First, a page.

In a self-deprecating letter, an anonymous farmer recounts his blundered attempt to corral a deer. While the truthfulness of the essay cannot be verified, it makes for a humorous anecdote of man underestimating beast.
"I had this idea that I was going to rope a deer, put it in a stall, feed it up on corn for a couple of weeks, then kill it and eat it," the farmer began in his account, according to Shareably. "The first step in this adventure was getting a deer."
The farmer decided to one day hide with a rope behind his cattle feeder, which drew the attention of wild deer from time to time.
"After about 20 minutes, my deer showed up -- 3 of them," the farmer continued. "I picked out a lively looking one, stepped out from the end of the feeder, and threw my rope. The deer just stood there and stared at me... you could tell it was mildly concerned about the whole rope situation."
After tying the other end of the rope around his waist, the farmer approached the deer as it blankly stared at him.
"I put a little tension on the rope and then received an education. The first thing that I learned is that, while a deer may just stand there looking at you funny while you rope it, they are spurred to action when you start pulling on that rope. That deer EXPLODED."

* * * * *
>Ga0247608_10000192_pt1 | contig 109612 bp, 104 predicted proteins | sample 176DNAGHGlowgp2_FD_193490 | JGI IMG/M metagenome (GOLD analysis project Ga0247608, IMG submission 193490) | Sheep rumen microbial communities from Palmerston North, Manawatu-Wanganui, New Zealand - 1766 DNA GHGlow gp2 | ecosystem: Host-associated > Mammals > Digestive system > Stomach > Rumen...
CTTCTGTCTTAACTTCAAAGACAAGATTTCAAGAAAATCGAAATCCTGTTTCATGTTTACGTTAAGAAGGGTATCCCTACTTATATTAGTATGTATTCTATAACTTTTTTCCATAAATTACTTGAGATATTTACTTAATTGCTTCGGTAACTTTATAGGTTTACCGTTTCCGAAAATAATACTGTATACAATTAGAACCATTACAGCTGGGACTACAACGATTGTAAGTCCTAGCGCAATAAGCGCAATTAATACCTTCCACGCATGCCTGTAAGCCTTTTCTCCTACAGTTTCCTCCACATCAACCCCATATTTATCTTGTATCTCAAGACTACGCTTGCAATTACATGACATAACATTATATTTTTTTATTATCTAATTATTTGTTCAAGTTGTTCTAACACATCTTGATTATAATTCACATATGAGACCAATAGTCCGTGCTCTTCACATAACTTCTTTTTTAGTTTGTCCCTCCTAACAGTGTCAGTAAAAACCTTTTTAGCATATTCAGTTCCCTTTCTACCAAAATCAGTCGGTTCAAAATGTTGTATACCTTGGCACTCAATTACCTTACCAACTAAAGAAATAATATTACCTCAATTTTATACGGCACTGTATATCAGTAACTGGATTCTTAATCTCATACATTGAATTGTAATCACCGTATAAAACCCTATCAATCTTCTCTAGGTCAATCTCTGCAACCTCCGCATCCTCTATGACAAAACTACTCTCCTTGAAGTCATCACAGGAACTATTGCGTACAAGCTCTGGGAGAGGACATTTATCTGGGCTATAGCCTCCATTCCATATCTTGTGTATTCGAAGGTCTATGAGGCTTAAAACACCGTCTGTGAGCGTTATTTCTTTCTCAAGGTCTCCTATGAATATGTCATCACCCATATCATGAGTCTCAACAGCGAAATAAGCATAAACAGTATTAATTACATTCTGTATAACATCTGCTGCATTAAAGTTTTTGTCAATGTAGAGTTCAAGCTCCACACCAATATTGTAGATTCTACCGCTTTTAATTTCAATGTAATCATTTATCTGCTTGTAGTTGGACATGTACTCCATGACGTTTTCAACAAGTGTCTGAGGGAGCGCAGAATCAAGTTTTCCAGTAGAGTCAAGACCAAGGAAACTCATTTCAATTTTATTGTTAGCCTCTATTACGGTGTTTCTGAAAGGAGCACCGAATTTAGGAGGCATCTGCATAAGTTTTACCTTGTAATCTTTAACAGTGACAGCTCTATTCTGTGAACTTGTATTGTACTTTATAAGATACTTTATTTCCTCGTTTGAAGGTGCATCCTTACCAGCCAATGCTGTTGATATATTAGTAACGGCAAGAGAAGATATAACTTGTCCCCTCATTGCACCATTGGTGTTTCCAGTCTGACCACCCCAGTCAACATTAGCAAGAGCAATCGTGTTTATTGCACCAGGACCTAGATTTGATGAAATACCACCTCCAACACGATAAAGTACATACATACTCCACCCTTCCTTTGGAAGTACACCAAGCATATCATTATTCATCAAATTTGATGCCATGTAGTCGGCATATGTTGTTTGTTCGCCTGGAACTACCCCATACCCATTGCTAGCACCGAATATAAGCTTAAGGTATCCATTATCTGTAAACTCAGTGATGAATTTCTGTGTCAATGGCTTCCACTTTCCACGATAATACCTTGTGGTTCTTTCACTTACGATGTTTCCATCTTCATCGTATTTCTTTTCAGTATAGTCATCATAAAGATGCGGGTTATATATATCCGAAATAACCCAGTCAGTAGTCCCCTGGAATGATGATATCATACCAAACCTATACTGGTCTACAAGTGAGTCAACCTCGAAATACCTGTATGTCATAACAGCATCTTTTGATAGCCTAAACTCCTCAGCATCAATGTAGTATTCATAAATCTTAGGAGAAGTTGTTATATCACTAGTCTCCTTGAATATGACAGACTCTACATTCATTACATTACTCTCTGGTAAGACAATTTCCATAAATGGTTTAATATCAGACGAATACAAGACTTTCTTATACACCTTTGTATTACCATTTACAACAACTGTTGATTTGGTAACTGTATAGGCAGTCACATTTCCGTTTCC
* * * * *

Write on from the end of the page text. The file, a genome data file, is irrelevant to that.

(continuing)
The deer bolted, dragging the unfortunate hunter along with it.
"As it jerked me off my feet and started dragging me across the ground, it occurred to me that having a deer on a rope was not nearly as good an idea as I had originally imagined," the farmer noted in wise reflection.
As the deer jerked around, the farmer suffered a gash to his head. After 10 minutes of thrashing, the deer began to tire.
"At that moment, I hated the thing, and I would venture a guess that the feeling was mutual," the farmer wrote.
As the battered hunter attempted to lift the rope from around the irate animal's neck, the deer bit his wrist and refused to let it go.
"The proper thing to do when a deer bites you is probably to freeze and draw back slowly," the farmer noted. "I tried screaming and shaking instead. My method was ineffective."
The farmer then switched tactics, trying to trick the deer by pulling the rope loose with his left hand while it made a meal of his right hand. It was then that he learned "deer will strike at you with their front feet.
"They rear right up on their back feet and strike right about head and shoulder level, and their hooves are surprisingly sharp... In the course of a millisecond, I devised a different strategy. I screamed and tried to turn and run."
Just as soon as he turned around, the farmer was given another lesson in the form of the deer bringing its hooves down upon the back of his head.
"Now, when a deer paws at you and knocks you down, it does not immediately leave," the farmer observed. "I suspect it does not recognize that the danger has passed. What they do instead is paw your back and jump up and down on you while you are laying there crying like a little baby and covering your head."
After finally managing to crawl under his truck, the farmer cowered until the deer grew bored and meandered off.
"So now I know why when people go deer hunting they bring a rifle with a scope to sort of even the odds," the farmer concluded.